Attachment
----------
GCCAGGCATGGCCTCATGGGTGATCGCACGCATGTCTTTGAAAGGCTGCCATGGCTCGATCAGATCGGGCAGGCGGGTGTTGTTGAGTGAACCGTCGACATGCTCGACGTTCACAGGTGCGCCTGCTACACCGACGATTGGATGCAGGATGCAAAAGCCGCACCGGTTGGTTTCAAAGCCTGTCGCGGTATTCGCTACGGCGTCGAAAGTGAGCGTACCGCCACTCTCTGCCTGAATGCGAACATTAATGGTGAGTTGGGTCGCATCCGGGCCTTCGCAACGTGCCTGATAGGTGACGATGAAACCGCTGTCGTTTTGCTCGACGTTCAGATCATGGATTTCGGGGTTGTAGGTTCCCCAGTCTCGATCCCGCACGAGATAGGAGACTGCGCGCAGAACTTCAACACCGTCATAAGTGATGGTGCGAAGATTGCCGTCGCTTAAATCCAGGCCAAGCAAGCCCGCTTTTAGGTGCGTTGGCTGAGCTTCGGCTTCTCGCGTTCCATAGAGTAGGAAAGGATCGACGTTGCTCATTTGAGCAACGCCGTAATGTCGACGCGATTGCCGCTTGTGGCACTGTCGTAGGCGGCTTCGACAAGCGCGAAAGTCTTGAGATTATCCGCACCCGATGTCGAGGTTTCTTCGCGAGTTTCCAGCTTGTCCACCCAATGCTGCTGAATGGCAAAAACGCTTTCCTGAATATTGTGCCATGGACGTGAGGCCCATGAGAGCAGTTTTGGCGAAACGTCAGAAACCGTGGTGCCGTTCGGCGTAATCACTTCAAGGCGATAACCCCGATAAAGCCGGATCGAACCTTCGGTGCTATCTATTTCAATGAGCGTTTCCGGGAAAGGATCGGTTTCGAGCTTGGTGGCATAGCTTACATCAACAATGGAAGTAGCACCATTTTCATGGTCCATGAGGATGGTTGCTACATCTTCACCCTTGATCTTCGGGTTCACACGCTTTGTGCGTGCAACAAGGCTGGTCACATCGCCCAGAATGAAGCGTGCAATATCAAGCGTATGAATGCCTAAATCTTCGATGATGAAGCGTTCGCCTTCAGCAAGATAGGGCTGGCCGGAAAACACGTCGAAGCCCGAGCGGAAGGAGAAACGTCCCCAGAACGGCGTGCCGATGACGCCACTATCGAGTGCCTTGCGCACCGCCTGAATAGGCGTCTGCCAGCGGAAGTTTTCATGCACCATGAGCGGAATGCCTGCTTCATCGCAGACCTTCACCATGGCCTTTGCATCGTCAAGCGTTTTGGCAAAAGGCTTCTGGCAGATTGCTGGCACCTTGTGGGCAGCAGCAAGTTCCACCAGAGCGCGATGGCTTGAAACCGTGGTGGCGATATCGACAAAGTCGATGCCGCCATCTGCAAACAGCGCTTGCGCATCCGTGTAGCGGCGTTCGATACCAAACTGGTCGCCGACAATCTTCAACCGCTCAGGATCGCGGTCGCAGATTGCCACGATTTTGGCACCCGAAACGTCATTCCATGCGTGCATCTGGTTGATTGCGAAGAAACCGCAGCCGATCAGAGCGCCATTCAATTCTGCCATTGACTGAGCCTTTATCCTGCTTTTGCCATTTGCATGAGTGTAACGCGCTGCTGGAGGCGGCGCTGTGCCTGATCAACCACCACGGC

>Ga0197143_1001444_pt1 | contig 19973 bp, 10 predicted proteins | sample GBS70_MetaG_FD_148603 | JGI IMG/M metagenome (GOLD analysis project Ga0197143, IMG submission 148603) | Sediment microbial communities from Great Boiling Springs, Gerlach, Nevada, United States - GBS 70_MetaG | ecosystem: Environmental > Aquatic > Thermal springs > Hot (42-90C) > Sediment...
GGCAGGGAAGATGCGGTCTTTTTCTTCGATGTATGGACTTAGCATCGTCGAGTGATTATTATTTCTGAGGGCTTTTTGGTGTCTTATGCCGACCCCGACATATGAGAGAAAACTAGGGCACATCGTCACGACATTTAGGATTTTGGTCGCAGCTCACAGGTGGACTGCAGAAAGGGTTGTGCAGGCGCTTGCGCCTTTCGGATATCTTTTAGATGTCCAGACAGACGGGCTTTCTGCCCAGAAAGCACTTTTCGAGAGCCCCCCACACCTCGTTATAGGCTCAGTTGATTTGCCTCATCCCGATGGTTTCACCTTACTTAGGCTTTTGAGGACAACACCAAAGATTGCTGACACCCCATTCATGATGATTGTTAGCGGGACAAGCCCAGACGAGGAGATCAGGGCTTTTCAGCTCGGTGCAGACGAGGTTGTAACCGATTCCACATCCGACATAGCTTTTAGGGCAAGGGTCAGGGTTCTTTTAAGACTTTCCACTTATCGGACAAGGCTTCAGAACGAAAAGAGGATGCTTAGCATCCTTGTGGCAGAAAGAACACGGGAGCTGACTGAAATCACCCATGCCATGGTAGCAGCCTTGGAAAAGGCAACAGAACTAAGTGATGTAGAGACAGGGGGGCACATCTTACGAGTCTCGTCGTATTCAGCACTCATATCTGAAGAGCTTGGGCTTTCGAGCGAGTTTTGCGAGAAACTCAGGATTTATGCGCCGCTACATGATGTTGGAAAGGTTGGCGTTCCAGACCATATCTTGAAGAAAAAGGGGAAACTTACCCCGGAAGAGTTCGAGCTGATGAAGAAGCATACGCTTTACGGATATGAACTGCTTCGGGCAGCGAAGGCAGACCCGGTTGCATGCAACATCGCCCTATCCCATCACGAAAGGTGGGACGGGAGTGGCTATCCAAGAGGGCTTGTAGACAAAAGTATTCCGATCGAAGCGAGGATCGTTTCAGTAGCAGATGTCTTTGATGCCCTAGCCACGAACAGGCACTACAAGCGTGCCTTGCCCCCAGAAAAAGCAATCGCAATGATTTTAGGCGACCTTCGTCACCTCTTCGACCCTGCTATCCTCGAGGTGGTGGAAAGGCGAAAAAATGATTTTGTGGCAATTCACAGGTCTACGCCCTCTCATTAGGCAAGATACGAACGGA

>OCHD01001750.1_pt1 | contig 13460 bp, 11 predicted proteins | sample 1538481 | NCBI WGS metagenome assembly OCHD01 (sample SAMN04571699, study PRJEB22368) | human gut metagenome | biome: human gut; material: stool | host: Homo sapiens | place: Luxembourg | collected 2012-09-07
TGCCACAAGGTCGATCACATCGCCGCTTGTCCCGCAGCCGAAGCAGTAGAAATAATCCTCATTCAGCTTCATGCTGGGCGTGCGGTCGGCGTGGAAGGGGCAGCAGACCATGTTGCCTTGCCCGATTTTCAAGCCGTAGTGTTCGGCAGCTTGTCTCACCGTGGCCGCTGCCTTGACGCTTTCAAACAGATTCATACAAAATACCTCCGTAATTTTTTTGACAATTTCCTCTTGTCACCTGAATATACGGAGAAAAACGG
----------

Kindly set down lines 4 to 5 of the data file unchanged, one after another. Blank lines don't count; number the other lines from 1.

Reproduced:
>OCHD01001750.1_pt1 | contig 13460 bp, 11 predicted proteins | sample 1538481 | NCBI WGS metagenome assembly OCHD01 (sample SAMN04571699, study PRJEB22368) | human gut metagenome | biome: human gut; material: stool | host: Homo sapiens | place: Luxembourg | collected 2012-09-07
TGCCACAAGGTCGATCACATCGCCGCTTGTCCCGCAGCCGAAGCAGTAGAAATAATCCTCATTCAGCTTCATGCTGGGCGTGCGGTCGGCGTGGAAGGGGCAGCAGACCATGTTGCCTTGCCCGATTTTCAAGCCGTAGTGTTCGGCAGCTTGTCTCACCGTGGCCGCTGCCTTGACGCTTTCAAACAGATTCATACAAAATACCTCCGTAATTTTTTTGACAATTTCCTCTTGTCACCTGAATATACGGAGAAAAACGG